Tren de Aragua’s presence in this drug trafficking hotspot, coupled with arrests of gang members with drug loads in the Colombian border state of Táchira in 2019, supports claims that the gang has shifted from local drug distribution to involvement in bigger drug transport operations. According to an expert studying the prison system who did not want to be identified, Tren de Aragua’s primary role is not to move shipments themselves, but rather to protect corridors and provide cover to drug traffickers.

Tren de Aragua’s operations are facilitated by its network of alliances with smaller local gangs, which has allowed it to extend its influence into further states while avoiding armed confrontation. Former CICPC officer Sergio González described this model as a form of criminal outsourcing, in which Tren de Aragua provides smaller gangs with logistical support, additional manpower and weaponry. These affiliated groups manage local criminal economies such as drug distribution, while sending a cut of profits and intelligence on police operations back to Tren de Aragua. Gangs that have been drawn into this criminal franchise include Carlos Capa in Miranda and Tren del Llano in Guárico, according to police sources and local media.

In 2020, there were signs Guerrero had extended this network even further. The state of Lara saw the explosion onto the criminal scene of José Santana, alias “Santanita,” a previously little-known gang leader whom Venezuelan authorities believe is operating under orders from Guerrero. Violently extorting car dealerships, using grenades to destroy businesses who do not comply and circulating threats via social media, Santanita’s gang has been a priority target for Venezuelan authorities throughout 2020, but he has also eluded capture so far. Similarly, the northwest state of Zulia has seen the sudden resurgence of Tren del Norte, a prison gang whose leader was imprisoned in Tocorón until 2017 and reportedly grew close to Guerrero. After several years of decline, the gang was linked to a wave of grenade attacks in the state capital Maracaibo during late 2019 and into 2020, raising speculation the gang had secured more powerful backing.

A parallel strategy has allowed Tren de Aragua to extend its influence into new criminal economies. During fieldwork in Bolívar, InSight Crime found that one of Tren de Aragua’s early members, Yohan José Romero, alias “Johan Petrica,” had been present in Sifontes municipality since around 2017, where he had taken charge of an important mining gang. Although it is unconfirmed to what extent Petrica still responds to Guerrero, his ranks have been regularly bolstered by former prisoners from Tocorón.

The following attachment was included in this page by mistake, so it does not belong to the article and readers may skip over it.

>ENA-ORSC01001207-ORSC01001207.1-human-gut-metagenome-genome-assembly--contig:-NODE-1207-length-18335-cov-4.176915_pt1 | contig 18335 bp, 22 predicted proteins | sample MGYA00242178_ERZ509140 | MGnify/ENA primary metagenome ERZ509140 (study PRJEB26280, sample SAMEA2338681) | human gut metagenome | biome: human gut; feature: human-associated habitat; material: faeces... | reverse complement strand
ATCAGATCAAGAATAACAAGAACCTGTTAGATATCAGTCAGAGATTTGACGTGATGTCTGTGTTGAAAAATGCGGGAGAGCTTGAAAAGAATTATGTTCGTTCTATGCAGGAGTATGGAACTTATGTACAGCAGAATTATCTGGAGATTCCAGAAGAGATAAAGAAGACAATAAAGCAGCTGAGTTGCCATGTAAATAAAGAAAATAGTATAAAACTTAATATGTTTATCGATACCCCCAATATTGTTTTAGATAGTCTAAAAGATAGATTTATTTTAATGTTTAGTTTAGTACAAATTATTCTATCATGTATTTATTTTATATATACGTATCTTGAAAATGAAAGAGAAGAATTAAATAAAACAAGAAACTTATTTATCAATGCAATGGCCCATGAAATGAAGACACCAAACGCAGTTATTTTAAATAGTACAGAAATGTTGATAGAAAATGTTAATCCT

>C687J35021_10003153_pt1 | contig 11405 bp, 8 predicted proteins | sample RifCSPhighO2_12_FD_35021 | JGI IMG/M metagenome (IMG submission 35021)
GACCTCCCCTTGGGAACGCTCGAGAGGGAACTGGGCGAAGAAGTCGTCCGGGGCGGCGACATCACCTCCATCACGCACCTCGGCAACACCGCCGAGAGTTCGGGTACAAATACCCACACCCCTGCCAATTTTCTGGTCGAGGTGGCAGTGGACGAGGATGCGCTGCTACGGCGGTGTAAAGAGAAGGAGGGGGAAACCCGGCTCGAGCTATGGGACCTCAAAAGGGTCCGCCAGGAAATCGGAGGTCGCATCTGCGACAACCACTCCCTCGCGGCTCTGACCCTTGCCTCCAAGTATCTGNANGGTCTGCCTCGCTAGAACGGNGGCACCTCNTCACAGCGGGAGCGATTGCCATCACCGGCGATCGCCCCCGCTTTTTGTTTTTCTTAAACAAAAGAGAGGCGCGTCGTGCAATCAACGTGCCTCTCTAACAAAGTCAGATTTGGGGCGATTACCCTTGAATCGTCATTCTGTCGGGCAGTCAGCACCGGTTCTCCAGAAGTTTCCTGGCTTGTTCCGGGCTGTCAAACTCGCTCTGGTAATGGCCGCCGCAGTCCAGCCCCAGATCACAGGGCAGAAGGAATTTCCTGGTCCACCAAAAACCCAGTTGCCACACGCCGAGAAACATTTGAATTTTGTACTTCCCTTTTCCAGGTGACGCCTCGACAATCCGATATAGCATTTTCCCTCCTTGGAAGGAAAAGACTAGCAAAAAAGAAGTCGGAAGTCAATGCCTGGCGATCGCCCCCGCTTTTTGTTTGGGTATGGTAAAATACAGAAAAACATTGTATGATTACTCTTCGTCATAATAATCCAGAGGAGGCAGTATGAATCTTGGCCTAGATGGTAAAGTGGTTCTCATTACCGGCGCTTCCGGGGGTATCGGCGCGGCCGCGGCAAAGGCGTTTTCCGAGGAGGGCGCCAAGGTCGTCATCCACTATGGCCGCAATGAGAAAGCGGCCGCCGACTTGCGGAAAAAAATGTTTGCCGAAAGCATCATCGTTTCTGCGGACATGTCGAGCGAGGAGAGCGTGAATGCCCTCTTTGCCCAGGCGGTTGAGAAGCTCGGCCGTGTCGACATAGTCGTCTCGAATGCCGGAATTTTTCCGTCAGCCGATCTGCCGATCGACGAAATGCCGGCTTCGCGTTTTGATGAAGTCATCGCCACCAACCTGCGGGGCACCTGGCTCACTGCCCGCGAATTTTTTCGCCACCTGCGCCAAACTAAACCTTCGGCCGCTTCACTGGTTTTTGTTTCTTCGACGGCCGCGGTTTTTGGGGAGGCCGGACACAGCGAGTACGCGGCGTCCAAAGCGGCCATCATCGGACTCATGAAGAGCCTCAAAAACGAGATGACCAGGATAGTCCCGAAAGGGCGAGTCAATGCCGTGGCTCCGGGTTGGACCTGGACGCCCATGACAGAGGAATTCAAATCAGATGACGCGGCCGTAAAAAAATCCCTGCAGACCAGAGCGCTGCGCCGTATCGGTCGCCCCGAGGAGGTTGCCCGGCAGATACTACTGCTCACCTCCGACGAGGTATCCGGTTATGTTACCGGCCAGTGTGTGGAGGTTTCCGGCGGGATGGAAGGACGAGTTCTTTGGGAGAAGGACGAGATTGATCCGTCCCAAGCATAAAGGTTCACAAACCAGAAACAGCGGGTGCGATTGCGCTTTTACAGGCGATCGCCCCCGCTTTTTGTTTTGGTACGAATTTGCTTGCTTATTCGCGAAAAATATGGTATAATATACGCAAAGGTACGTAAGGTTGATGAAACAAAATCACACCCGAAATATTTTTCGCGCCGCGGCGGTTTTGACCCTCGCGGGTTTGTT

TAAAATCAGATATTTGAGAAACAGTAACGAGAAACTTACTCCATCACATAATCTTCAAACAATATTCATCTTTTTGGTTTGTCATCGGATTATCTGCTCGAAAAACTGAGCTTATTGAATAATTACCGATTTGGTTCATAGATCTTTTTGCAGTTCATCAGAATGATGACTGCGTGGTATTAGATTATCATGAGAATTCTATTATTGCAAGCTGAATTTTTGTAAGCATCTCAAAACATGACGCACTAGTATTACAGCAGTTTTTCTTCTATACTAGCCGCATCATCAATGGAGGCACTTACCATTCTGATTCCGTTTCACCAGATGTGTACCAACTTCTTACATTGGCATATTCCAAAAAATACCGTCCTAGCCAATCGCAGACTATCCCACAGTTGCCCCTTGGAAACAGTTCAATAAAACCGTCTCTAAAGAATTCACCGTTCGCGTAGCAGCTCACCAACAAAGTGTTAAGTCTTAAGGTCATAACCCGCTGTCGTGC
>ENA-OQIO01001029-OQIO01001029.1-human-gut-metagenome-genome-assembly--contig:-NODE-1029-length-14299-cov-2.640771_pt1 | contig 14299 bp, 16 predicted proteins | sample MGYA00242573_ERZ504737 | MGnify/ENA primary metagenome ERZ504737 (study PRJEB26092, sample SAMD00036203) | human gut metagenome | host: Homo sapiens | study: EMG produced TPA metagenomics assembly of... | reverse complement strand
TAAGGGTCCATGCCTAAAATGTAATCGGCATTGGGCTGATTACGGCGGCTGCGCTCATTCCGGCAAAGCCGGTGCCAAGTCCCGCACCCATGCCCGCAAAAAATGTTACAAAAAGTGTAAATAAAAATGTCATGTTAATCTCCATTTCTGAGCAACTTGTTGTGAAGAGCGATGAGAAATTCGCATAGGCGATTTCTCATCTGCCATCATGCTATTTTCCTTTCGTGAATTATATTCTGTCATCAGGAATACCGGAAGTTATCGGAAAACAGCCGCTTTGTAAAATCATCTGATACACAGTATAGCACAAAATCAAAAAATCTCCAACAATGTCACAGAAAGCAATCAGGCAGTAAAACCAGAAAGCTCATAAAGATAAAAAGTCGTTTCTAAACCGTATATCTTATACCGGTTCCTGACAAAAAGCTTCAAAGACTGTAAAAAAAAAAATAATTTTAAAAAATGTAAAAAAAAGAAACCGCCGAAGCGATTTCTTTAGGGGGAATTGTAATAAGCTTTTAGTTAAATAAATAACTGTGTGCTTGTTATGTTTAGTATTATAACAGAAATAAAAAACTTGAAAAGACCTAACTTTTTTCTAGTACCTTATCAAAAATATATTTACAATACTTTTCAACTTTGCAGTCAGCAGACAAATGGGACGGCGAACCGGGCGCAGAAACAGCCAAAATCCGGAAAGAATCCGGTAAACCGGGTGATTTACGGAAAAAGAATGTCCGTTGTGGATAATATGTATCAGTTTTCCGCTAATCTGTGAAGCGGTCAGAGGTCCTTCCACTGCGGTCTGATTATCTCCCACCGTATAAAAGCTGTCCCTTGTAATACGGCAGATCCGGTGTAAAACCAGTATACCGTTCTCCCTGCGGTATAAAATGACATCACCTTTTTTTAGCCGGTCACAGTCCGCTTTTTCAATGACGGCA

In October 2020, El Pitazo reported a clash between Bolívar state police and a Tren de Aragua cell in Bolívar’s southern municipality of Gran Sabana. The group had allegedly been attempting to muscle into Indigenous-controlled mining areas near the Brazilian border, suggesting that Tren de Aragua now feels confident to run illegal mining operations directly.

During 2020, Tren de Aragua also tightened its control in its core enclave of Tocorón and San Vicente. Despite Tocorón already facing huge overcrowding, Tren de Aragua’s earnings and power have been boosted during 2020 by transfers of inmates from other prisons. Meanwhile, the gang has clamped down on the population of San Vicente, imposing curfews and patrolling openly with heavy weaponry, according to police statements and video seen by InSight Crime. Sources in the Aragua police claim the gang has taken over gas stations in Aragua, increasing gasoline costs significantly at a time when fuel is in severe shortage.

The gang also demonstrated its dominance over state security forces in several armed confrontations, including a grenade attack on an ambulance carrying an injured police officer and the ambush of a police patrol in San Vicente minutes later. Two officers died in the attacks.

These incidents point to Tren de Aragua’s two-sided relationship with Venezuelan authorities. On the one hand, the gang has undoubtedly been facilitated by the tolerance, if not active support, of government officials. Tocorón prison, for instance, was left out of the “New Penitentiary Regime” designed to control criminality within prisons, likely as a result of pacts formed with former Prison Minister Iris Varela. Furthermore, there is evidence that prisoners affiliated to the gang have been deployed to criminal hotspots in support of state interests, helping them gain a criminal foothold in these states.